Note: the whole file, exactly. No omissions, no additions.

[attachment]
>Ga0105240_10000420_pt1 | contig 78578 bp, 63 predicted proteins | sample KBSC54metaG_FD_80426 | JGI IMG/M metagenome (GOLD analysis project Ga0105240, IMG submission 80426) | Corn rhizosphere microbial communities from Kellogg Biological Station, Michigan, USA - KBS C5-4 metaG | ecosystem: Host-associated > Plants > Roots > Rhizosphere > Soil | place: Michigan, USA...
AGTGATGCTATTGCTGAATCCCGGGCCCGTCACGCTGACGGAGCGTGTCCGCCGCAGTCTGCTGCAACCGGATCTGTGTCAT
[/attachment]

>Ga0105240_10000420_pt1 | contig 78578 bp, 63 predicted proteins | sample KBSC54metaG_FD_80426 | JGI IMG/M metagenome (GOLD analysis project Ga0105240, IMG submission 80426) | Corn rhizosphere microbial communities from Kellogg Biological Station, Michigan, USA - KBS C5-4 metaG | ecosystem: Host-associated > Plants > Roots > Rhizosphere > Soil | place: Michigan, USA...
AGTGATGCTATTGCTGAATCCCGGGCCCGTCACGCTGACGGAGCGTGTCCGCCGCAGTCTGCTGCAACCGGATCTGTGTCAT